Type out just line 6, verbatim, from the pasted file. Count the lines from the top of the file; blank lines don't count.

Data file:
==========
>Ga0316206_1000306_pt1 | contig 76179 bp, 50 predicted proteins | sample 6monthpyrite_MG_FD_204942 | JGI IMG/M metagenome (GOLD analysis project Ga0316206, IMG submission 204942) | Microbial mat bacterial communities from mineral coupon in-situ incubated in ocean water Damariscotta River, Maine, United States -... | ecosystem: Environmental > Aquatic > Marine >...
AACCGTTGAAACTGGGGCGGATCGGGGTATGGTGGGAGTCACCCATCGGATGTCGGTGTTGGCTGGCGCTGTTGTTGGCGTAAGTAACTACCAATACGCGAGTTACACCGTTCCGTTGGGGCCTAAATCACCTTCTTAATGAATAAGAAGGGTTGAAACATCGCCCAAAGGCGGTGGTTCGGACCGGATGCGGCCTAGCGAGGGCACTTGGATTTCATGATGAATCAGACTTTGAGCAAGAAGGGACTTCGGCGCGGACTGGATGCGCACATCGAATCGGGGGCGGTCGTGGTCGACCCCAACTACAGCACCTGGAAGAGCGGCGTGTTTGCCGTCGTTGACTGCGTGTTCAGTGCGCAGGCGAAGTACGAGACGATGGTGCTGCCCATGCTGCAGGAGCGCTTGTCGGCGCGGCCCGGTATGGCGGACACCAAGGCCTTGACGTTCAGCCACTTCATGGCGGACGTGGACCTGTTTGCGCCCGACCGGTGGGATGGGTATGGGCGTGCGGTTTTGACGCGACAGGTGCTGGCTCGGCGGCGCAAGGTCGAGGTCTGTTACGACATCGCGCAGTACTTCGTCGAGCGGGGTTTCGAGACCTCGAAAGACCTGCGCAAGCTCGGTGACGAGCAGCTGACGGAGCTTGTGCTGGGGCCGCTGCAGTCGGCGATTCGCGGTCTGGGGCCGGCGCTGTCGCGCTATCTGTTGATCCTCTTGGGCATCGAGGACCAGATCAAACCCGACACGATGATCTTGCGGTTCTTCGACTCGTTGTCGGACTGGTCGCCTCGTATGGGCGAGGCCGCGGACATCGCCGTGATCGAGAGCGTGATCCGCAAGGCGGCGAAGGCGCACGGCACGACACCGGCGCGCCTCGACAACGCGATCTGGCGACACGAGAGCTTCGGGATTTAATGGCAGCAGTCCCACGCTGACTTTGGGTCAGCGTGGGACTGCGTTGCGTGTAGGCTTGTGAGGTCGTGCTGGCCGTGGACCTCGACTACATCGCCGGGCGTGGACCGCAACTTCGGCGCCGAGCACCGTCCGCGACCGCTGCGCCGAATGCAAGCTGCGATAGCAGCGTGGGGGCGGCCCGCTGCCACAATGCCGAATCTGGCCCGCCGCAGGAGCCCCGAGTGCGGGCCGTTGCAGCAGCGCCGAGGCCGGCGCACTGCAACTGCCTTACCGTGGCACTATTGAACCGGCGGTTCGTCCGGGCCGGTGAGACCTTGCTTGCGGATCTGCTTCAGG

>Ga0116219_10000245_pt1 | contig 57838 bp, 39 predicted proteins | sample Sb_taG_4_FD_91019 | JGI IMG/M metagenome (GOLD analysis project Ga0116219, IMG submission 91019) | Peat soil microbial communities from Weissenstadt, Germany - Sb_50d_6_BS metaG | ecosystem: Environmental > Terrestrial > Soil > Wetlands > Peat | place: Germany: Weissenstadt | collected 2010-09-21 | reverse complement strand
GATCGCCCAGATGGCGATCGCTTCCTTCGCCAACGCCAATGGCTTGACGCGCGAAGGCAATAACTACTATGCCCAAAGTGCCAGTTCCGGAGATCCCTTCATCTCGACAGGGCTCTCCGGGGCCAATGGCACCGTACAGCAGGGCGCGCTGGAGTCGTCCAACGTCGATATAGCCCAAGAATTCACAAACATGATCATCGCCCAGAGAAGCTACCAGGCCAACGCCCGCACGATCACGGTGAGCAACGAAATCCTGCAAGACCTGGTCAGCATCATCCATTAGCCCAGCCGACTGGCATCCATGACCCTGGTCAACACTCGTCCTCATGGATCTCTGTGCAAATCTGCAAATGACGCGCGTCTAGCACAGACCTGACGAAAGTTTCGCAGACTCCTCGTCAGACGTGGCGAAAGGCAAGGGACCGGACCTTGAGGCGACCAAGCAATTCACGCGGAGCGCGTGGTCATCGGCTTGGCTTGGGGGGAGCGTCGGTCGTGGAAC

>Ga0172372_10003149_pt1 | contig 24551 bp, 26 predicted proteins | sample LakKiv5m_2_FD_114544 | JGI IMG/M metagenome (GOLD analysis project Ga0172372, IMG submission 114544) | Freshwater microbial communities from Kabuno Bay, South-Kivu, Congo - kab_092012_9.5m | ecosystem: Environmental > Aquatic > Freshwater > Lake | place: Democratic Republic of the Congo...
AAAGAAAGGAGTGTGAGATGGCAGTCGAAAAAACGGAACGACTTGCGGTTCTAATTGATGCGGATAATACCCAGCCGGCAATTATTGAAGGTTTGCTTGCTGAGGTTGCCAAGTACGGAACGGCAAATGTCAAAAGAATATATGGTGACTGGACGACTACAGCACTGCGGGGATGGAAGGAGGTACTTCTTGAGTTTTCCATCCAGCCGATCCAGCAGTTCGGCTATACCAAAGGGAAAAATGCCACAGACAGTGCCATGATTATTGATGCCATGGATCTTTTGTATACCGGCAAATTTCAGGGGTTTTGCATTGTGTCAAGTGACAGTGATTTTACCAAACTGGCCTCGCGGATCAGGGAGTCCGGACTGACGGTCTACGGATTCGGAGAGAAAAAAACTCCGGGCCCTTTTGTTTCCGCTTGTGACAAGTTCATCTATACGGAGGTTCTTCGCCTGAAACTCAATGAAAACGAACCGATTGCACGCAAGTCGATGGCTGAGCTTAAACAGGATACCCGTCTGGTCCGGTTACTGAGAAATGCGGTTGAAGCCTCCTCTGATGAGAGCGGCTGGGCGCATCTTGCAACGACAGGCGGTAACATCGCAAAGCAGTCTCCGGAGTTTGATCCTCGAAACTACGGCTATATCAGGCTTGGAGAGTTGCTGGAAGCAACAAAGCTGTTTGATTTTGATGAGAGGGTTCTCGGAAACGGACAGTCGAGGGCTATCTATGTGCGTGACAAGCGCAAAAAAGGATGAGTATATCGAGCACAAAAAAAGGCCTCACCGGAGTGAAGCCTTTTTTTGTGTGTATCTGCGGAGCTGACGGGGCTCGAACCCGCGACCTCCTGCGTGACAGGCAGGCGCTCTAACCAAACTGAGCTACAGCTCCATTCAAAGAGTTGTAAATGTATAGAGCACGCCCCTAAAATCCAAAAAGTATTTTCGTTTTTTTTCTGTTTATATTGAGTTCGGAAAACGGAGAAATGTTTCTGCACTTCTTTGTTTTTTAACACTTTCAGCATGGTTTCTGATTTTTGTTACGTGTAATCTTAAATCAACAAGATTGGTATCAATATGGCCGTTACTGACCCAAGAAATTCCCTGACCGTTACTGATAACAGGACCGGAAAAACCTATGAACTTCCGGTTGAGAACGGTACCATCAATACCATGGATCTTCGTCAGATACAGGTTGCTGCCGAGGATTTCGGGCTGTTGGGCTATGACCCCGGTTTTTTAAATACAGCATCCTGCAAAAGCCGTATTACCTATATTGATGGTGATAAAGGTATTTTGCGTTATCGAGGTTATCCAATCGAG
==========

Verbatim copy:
AAAGAAAGGAGTGTGAGATGGCAGTCGAAAAAACGGAACGACTTGCGGTTCTAATTGATGCGGATAATACCCAGCCGGCAATTATTGAAGGTTTGCTTGCTGAGGTTGCCAAGTACGGAACGGCAAATGTCAAAAGAATATATGGTGACTGGACGACTACAGCACTGCGGGGATGGAAGGAGGTACTTCTTGAGTTTTCCATCCAGCCGATCCAGCAGTTCGGCTATACCAAAGGGAAAAATGCCACAGACAGTGCCATGATTATTGATGCCATGGATCTTTTGTATACCGGCAAATTTCAGGGGTTTTGCATTGTGTCAAGTGACAGTGATTTTACCAAACTGGCCTCGCGGATCAGGGAGTCCGGACTGACGGTCTACGGATTCGGAGAGAAAAAAACTCCGGGCCCTTTTGTTTCCGCTTGTGACAAGTTCATCTATACGGAGGTTCTTCGCCTGAAACTCAATGAAAACGAACCGATTGCACGCAAGTCGATGGCTGAGCTTAAACAGGATACCCGTCTGGTCCGGTTACTGAGAAATGCGGTTGAAGCCTCCTCTGATGAGAGCGGCTGGGCGCATCTTGCAACGACAGGCGGTAACATCGCAAAGCAGTCTCCGGAGTTTGATCCTCGAAACTACGGCTATATCAGGCTTGGAGAGTTGCTGGAAGCAACAAAGCTGTTTGATTTTGATGAGAGGGTTCTCGGAAACGGACAGTCGAGGGCTATCTATGTGCGTGACAAGCGCAAAAAAGGATGAGTATATCGAGCACAAAAAAAGGCCTCACCGGAGTGAAGCCTTTTTTTGTGTGTATCTGCGGAGCTGACGGGGCTCGAACCCGCGACCTCCTGCGTGACAGGCAGGCGCTCTAACCAAACTGAGCTACAGCTCCATTCAAAGAGTTGTAAATGTATAGAGCACGCCCCTAAAATCCAAAAAGTATTTTCGTTTTTTTTCTGTTTATATTGAGTTCGGAAAACGGAGAAATGTTTCTGCACTTCTTTGTTTTTTAACACTTTCAGCATGGTTTCTGATTTTTGTTACGTGTAATCTTAAATCAACAAGATTGGTATCAATATGGCCGTTACTGACCCAAGAAATTCCCTGACCGTTACTGATAACAGGACCGGAAAAACCTATGAACTTCCGGTTGAGAACGGTACCATCAATACCATGGATCTTCGTCAGATACAGGTTGCTGCCGAGGATTTCGGGCTGTTGGGCTATGACCCCGGTTTTTTAAATACAGCATCCTGCAAAAGCCGTATTACCTATATTGATGGTGATAAAGGTATTTTGCGTTATCGAGGTTATCCAATCGAG